Double glazing salespeople have a dubious reputation. But knowing their tactics and being one step ahead means you're far more likely to pay the right price.
That's why we've spoken to experts and homeowners to get their advice on how to find the right double glazing company and get the best quote. You can click on the links below to head down to the section you're interested in.
To find out how much double glazing is likely to cost for your home, visit our guide. Costs vary, depending on whether you use a local or national company, how many windows you want installed, and the type of window and frame.
Before you approach any double glazing firms, make sure you have a good idea of what you want. You’ll be better informed and more in control, plus any quotations can be more tailored to your specific needs so you’ll get a better idea of the cost.
Trade shows or consumer home exhibitions are a good place to start. You’ll be able to see a wide range of double-glazed windows and doors in one place.
Look at the homes in your area, too. What kind of windows do similar properties have? Is there a type that’s common in your street? At some point you may want to sell your home, so make sure the style you pick won’t put off potential buyers.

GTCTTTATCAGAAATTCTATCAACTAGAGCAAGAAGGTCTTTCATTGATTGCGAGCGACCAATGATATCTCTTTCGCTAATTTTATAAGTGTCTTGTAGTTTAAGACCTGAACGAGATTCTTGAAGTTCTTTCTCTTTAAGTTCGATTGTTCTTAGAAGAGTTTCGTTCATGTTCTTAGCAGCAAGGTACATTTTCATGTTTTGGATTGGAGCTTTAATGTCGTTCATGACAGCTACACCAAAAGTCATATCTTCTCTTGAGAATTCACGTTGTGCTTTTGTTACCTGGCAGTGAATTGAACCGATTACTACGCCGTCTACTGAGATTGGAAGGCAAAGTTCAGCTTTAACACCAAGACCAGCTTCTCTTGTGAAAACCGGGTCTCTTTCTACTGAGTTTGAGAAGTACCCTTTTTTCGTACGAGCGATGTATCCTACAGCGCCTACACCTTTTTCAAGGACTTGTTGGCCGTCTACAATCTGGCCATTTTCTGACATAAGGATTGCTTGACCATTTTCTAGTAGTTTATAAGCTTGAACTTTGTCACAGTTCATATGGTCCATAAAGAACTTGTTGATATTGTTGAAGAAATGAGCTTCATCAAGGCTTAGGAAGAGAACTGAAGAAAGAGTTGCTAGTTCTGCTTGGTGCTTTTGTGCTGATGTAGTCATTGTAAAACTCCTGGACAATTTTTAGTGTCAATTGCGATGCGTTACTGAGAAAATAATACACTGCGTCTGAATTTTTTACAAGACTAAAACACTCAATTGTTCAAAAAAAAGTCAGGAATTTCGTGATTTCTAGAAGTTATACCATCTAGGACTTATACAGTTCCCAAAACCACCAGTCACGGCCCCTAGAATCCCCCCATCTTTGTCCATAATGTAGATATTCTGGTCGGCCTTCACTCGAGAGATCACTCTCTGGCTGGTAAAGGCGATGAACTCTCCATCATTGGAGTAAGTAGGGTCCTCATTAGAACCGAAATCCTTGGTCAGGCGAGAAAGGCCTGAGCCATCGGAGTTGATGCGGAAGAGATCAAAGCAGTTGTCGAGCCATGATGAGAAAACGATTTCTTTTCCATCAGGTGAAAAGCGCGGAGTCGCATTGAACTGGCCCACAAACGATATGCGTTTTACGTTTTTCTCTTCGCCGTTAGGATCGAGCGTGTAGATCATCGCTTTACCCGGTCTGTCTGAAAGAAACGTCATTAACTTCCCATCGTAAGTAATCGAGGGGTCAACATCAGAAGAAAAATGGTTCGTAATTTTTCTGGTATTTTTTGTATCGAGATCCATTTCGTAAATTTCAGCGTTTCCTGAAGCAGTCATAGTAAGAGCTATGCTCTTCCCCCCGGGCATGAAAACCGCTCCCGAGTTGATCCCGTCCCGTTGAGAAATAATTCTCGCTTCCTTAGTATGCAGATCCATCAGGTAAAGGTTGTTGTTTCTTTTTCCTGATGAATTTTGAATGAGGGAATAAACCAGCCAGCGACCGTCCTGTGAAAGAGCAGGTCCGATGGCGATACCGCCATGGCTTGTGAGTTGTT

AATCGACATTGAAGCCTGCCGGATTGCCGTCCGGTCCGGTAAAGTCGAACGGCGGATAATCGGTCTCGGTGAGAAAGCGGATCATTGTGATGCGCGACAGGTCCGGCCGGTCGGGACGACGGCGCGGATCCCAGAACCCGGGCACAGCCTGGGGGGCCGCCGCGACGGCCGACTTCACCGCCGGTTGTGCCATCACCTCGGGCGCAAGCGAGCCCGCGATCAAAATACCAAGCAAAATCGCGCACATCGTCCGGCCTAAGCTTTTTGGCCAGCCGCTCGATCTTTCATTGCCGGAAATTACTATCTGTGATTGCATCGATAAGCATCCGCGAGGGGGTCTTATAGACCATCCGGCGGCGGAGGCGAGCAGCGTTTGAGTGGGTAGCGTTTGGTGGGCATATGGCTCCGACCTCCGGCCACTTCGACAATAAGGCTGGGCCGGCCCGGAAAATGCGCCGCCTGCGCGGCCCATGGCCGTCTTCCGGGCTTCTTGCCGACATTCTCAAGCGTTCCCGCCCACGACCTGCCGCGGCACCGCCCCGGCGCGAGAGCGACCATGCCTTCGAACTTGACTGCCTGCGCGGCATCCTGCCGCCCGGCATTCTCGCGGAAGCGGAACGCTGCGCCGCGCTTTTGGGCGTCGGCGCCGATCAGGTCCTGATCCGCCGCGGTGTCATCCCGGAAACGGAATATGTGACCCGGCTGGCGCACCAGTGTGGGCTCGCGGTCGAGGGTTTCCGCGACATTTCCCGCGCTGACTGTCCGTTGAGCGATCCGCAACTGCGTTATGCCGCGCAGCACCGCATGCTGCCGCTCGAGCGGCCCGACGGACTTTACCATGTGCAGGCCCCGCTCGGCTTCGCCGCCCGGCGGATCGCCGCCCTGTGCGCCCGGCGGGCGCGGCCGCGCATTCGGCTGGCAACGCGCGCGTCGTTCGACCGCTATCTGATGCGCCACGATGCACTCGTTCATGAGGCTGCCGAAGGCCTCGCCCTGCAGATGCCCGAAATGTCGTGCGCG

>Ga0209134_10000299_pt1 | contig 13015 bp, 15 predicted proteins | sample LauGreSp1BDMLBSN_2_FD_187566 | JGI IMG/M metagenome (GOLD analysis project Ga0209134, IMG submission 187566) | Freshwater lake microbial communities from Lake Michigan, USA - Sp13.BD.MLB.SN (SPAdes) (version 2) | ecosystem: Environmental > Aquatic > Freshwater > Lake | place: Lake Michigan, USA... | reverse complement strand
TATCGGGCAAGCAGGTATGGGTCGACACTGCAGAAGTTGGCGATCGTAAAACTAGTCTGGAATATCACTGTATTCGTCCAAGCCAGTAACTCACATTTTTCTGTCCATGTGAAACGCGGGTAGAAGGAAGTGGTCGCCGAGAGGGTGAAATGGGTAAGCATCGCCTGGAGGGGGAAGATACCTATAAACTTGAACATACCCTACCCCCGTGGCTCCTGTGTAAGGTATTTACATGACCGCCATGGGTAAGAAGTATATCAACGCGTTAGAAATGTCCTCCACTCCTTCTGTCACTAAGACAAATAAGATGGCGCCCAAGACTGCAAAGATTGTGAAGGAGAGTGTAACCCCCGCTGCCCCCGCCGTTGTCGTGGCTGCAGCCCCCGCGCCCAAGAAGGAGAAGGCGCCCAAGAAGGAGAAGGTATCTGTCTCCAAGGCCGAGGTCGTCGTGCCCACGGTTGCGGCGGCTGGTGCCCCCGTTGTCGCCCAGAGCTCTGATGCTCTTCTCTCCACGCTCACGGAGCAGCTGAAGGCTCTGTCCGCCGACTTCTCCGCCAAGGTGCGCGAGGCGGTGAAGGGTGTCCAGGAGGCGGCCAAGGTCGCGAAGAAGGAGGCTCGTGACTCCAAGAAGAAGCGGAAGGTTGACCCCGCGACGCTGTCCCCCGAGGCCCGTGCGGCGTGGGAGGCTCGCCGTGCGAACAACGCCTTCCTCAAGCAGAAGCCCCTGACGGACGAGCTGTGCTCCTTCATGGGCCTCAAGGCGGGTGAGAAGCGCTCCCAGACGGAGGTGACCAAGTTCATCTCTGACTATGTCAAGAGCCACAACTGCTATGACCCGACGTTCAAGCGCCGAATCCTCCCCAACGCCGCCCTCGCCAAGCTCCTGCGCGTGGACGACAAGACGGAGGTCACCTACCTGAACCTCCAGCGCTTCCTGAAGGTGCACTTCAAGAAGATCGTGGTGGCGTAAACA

There are a few options when it comes to buying double glazing. You could use:
You're more likely to go for the last option if you're doing a home renovation, such as building an extension or converting your loft. If you're already working on a building project, your tradesperson may be able to organise and buy double glazing for you, possibly at a trade price.
For double glazing companies, the highest customer score in our survey was 81%. Rated lowest was a big-name brand with 54%.* We also reveal how independent and local firms compare with household names in our section.
One customer of an independent firm said:
I used a friendly local supplier who was very helpful, able to offer the products I wanted at a reasonable price and, crucially, I knew I could easily contact them in the future if anything went wrong.
Alongside independents and Everest, we also spoke to customers of seven other brands, including Anglian and Safestyle. You can compare all the ratings, both overall and for important sales and installation factors, in our .
The most common reason customers gave for choosing their double glazing firm was that it wasn't pushy or intimidating. Good reputation was an important factor across all companies in our survey, too.
Being local was also important to those choosing an independent firm, while offering a discount was a bigger factor for customers of the biggest double glazing brands.
We've spoken to independent double glazing companies from around the UK to get the inside scoop on how to find the best company and avoid an unscrupulous double glazing firm.
For many people, one of the key reasons for choosing the company was because it had a good reputation.